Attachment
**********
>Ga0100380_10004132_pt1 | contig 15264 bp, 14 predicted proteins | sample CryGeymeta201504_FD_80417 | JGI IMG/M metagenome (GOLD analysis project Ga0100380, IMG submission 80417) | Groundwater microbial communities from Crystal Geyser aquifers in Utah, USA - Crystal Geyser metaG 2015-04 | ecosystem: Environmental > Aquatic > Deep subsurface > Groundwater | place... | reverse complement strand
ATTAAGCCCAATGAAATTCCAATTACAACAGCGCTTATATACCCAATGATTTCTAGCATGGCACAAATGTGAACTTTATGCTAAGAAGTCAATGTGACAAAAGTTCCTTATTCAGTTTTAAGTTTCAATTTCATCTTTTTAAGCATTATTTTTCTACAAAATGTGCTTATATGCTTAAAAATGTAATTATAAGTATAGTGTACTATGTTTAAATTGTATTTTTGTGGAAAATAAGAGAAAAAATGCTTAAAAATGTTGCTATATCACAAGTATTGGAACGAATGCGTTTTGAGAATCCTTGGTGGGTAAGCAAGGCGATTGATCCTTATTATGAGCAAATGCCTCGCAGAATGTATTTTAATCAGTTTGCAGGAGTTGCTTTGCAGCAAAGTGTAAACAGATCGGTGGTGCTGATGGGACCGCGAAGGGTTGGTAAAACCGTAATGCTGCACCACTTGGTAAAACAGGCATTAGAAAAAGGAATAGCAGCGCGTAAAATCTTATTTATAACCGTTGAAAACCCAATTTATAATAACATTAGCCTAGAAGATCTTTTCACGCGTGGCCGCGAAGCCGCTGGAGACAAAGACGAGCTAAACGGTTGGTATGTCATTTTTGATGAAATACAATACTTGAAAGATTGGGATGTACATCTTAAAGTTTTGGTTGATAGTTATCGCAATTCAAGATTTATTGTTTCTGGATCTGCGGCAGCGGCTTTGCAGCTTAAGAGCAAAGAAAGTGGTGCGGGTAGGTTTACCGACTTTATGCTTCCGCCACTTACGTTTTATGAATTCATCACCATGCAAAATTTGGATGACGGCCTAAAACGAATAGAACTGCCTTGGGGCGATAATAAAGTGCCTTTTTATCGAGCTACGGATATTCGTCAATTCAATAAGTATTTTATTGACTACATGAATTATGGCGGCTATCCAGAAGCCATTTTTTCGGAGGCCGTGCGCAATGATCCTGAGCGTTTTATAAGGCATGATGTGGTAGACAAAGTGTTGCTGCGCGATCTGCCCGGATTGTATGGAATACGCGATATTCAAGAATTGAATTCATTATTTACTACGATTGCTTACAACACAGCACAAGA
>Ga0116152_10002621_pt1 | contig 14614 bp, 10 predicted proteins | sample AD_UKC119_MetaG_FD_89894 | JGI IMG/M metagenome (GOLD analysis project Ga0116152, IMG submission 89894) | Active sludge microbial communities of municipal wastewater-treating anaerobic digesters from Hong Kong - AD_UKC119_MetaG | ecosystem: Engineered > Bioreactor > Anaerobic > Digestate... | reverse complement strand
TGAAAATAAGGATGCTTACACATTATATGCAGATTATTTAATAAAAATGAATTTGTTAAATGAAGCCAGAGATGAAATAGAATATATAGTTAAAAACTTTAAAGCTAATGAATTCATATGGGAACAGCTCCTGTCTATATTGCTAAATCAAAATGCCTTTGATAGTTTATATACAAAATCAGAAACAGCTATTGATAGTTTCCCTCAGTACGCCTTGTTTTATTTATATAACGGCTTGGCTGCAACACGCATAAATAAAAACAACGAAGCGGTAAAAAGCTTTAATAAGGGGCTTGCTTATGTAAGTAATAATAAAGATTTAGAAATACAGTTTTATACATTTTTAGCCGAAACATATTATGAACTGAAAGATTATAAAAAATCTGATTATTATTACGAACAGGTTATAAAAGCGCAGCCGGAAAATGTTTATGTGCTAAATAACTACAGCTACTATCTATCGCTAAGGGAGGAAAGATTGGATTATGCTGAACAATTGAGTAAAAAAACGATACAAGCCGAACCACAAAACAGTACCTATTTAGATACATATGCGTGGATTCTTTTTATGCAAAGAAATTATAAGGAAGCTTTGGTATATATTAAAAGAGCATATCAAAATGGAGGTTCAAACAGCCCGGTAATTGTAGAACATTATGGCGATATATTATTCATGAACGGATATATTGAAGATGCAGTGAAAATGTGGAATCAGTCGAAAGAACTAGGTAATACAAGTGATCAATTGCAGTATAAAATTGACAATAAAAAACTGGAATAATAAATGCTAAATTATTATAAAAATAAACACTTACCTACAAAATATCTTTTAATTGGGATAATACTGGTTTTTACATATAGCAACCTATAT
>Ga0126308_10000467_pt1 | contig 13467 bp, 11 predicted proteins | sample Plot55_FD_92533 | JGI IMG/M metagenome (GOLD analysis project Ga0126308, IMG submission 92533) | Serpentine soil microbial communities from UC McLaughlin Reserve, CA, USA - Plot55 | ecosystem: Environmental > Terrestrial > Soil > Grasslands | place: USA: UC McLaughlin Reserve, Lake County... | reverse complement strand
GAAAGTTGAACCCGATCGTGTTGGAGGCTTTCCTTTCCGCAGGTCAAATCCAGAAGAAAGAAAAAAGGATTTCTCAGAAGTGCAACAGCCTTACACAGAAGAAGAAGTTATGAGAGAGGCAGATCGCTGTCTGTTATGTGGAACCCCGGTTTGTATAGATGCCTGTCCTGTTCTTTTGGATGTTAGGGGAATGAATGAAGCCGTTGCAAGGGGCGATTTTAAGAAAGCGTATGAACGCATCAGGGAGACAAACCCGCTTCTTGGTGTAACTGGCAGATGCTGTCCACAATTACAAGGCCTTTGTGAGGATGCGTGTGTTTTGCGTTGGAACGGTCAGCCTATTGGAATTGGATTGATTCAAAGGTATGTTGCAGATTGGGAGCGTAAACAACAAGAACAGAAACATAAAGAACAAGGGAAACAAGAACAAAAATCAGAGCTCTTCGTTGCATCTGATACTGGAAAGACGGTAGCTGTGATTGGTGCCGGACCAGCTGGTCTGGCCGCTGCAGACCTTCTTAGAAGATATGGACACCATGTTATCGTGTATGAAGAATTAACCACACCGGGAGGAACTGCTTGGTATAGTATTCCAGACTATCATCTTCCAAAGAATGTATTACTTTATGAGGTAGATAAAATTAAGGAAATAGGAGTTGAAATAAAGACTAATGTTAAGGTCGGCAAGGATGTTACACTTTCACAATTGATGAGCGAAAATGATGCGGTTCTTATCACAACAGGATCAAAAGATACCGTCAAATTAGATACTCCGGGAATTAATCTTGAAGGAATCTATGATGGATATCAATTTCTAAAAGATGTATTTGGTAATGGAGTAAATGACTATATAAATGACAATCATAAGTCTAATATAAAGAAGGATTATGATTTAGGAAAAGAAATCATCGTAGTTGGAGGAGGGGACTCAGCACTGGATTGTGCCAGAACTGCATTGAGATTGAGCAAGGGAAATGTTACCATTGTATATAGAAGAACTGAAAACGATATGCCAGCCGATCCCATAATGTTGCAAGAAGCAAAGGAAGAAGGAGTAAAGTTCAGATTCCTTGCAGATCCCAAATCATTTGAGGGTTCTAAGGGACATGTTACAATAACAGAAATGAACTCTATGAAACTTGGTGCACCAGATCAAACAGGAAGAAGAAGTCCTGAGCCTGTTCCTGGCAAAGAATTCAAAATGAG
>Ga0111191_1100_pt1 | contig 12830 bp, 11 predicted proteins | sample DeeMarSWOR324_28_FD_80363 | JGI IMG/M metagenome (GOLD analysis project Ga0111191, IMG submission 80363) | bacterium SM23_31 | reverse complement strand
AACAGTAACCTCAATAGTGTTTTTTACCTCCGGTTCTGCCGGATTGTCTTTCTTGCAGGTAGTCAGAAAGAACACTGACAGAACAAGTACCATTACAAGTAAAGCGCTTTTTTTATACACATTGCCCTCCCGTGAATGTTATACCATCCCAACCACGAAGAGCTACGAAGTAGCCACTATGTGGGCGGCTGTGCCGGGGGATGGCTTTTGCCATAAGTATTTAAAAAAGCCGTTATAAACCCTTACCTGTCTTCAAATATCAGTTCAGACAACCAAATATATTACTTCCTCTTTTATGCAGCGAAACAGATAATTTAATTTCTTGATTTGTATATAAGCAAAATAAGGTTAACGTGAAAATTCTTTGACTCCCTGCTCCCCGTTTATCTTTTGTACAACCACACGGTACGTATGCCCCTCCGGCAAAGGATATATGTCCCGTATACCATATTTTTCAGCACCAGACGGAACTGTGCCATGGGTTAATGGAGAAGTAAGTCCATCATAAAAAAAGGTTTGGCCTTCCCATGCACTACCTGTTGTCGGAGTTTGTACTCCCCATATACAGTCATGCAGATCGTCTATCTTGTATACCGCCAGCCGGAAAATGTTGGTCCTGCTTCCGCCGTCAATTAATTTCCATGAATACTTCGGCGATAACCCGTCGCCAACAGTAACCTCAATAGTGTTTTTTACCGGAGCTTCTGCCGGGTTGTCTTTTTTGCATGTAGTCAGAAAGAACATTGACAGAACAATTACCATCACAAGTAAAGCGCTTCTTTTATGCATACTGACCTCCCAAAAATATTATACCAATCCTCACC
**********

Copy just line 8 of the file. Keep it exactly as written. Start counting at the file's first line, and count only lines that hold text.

AACAGTAACCTCAATAGTGTTTTTTACCTCCGGTTCTGCCGGATTGTCTTTCTTGCAGGTAGTCAGAAAGAACACTGACAGAACAAGTACCATTACAAGTAAAGCGCTTTTTTTATACACATTGCCCTCCCGTGAATGTTATACCATCCCAACCACGAAGAGCTACGAAGTAGCCACTATGTGGGCGGCTGTGCCGGGGGATGGCTTTTGCCATAAGTATTTAAAAAAGCCGTTATAAACCCTTACCTGTCTTCAAATATCAGTTCAGACAACCAAATATATTACTTCCTCTTTTATGCAGCGAAACAGATAATTTAATTTCTTGATTTGTATATAAGCAAAATAAGGTTAACGTGAAAATTCTTTGACTCCCTGCTCCCCGTTTATCTTTTGTACAACCACACGGTACGTATGCCCCTCCGGCAAAGGATATATGTCCCGTATACCATATTTTTCAGCACCAGACGGAACTGTGCCATGGGTTAATGGAGAAGTAAGTCCATCATAAAAAAAGGTTTGGCCTTCCCATGCACTACCTGTTGTCGGAGTTTGTACTCCCCATATACAGTCATGCAGATCGTCTATCTTGTATACCGCCAGCCGGAAAATGTTGGTCCTGCTTCCGCCGTCAATTAATTTCCATGAATACTTCGGCGATAACCCGTCGCCAACAGTAACCTCAATAGTGTTTTTTACCGGAGCTTCTGCCGGGTTGTCTTTTTTGCATGTAGTCAGAAAGAACATTGACAGAACAATTACCATCACAAGTAAAGCGCTTCTTTTATGCATACTGACCTCCCAAAAATATTATACCAATCCTCACC